Dark Shadows shines a light on writing tips
We saw Dark Shadows last night. Oh my goodness. Michelle Pfeiffer was wonderful, the settings and particularly the porcelain/egg shell witch stuff were delightful, but over all: a train wreck. Still, in an effort to get my money’s worth, I came away with some notes, assembled quickly here (there are spoilers, but I don’t see how anything can spoil the movie more than watching it).
1. Pick you story.
Dark Shadows ran as a daily serial for how long? So lots of material to sift through. <I tried to watch the 1990s remake recently: it hasn’t travelled well.> What to include? How about not everything? Save the werewolf girl for later, or at least foreshadow her inner hairiness, for instance. No, when presented with so many story ideas, best to pick just one, and add a subplot or two, but make sure you have that narrative drive from beginning to end. So it might be a love story or a love gone wrong/revenge story; it might be a family drama; it might be a vampire trying to deal with society 200 years later; it might be how a vampire helps a boy and his dead mother find a happy ending. It’s probably not all of those things at once.
2. Pick your tone.
So many ways to approach such material… a once wealthy family brought under by a scheming, vengeful witch, and then along comes a vampire from the past to help put things right. Is this a comedy? A kitsch retro bit of fun pie? Is it a horror story, a melodrama, a thriller? Pick one, leaven it with another, and work it, baby. But don’t bounce between them willy nilly, and for pity’s sake don’t suck your few slightly funny gags dry. Alice Cooper’s a girl’s name. Oh my. A family that has the big balls. Oh dear.
3. Characterisation is key.
It’s about the people, innit. So you have a cool cast of characters, each with their own thang, and then you give a glimpse of each and forget about them. Instant or reincarnated love? Two people in one house who believe in ghosts? Two hundreds years of obsessive love? Hm, somewhere along the line, they need to meet. But most of all, perhaps, that hero needs to be heroic, not a cad; or if he is a cad, he needs to realise it. But our vampire hero treats the help wrong and, on this occasion, he picked the wrong gal to use and discard, and hell hath no fury, right? What exquisite blackmail it is to have to make love to the pretty witch — tell me again why she still loves the cad? As Depp’s Barnabas admits, he’s not a gentleman.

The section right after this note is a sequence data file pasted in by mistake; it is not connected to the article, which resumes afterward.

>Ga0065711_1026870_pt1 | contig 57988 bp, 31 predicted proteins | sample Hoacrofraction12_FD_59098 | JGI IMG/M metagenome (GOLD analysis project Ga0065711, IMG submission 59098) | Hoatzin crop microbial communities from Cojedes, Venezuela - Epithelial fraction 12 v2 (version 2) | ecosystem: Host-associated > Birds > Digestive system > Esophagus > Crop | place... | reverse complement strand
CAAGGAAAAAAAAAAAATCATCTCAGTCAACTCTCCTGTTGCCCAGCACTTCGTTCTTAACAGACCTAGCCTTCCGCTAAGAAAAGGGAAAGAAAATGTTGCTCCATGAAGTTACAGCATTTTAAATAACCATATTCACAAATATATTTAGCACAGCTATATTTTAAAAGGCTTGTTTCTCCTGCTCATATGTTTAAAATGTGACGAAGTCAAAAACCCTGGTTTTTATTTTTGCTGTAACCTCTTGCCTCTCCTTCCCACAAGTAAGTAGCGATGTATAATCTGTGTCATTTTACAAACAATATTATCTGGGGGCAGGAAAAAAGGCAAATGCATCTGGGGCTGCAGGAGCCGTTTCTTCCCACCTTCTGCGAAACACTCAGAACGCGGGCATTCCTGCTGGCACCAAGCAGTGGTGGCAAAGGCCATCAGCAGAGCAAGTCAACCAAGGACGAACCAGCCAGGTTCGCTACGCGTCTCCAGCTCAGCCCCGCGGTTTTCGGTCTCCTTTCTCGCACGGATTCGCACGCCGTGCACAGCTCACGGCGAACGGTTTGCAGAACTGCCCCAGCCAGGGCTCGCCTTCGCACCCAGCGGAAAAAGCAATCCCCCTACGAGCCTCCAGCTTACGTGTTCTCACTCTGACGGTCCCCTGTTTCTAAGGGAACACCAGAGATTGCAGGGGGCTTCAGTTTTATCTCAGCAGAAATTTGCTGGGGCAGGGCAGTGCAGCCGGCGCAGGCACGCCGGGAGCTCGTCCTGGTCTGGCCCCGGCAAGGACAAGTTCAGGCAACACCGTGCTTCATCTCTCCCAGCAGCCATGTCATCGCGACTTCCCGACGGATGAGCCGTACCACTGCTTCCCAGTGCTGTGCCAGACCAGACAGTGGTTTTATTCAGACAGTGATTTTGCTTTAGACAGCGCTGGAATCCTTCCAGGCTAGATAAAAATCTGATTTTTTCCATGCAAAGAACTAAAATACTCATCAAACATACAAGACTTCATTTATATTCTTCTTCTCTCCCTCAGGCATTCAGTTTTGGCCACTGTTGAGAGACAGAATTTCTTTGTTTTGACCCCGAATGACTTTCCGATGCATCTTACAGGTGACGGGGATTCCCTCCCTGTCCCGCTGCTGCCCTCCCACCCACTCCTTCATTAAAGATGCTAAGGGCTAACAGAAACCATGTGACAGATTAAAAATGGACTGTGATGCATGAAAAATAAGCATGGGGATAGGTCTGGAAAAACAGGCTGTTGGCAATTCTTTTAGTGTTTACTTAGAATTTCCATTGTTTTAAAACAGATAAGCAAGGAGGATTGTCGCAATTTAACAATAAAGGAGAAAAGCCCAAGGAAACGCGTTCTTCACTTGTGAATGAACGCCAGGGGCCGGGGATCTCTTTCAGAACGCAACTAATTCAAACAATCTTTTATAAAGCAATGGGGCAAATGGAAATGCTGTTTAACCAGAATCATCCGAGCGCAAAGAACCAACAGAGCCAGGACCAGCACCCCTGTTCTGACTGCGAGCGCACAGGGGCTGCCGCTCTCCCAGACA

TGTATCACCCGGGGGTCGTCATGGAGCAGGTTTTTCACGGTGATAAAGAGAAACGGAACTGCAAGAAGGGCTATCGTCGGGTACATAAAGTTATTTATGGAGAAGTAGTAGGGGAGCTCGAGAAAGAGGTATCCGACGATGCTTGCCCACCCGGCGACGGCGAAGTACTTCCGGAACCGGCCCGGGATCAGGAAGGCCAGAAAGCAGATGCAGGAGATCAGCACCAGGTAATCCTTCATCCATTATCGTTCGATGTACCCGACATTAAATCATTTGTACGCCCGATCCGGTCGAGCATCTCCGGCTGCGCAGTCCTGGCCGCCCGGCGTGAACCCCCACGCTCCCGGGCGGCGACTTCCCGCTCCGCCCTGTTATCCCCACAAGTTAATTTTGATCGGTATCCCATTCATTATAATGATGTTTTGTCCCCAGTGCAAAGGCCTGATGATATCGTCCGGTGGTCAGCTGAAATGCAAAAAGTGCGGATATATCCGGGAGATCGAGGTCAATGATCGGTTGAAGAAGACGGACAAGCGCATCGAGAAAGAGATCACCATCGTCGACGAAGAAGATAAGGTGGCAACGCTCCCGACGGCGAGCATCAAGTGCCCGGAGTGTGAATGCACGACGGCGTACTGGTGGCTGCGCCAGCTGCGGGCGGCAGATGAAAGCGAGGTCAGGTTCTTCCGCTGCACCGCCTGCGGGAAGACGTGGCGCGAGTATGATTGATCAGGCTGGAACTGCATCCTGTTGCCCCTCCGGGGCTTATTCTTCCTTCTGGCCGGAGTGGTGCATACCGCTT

4. Story that works for a greater whole.
So you kill the psychologist and you catch the bad dad thieving and there will be ramifications. Won’t there? You kill a bunch of folks and there will be ramifications … won’t there? History repeats with the torch-wielding mob baying for your blood and — they go home when told to. No, when the hero suffers a setback, it has to have an impact. The worst thing happens and it means something, damnit; it doesn’t get swept under the carpet.
5. Make sure your theme is up to date.
So this is probably being overly harsh, but damn.. Dark Shadows seems to have embodied those far simpler times when those with money could get away with anything. Murder is fine as long as the family’s fortunes and social standing is upheld. The staff should know their place and even the most accomplished, self-made witch with 200 years of achievement under her cauldron just wants to be loved.
A case study of how to do it: after we got home, we had a palate-cleansing viewing of The Addams Family movie. Now that’s kooky.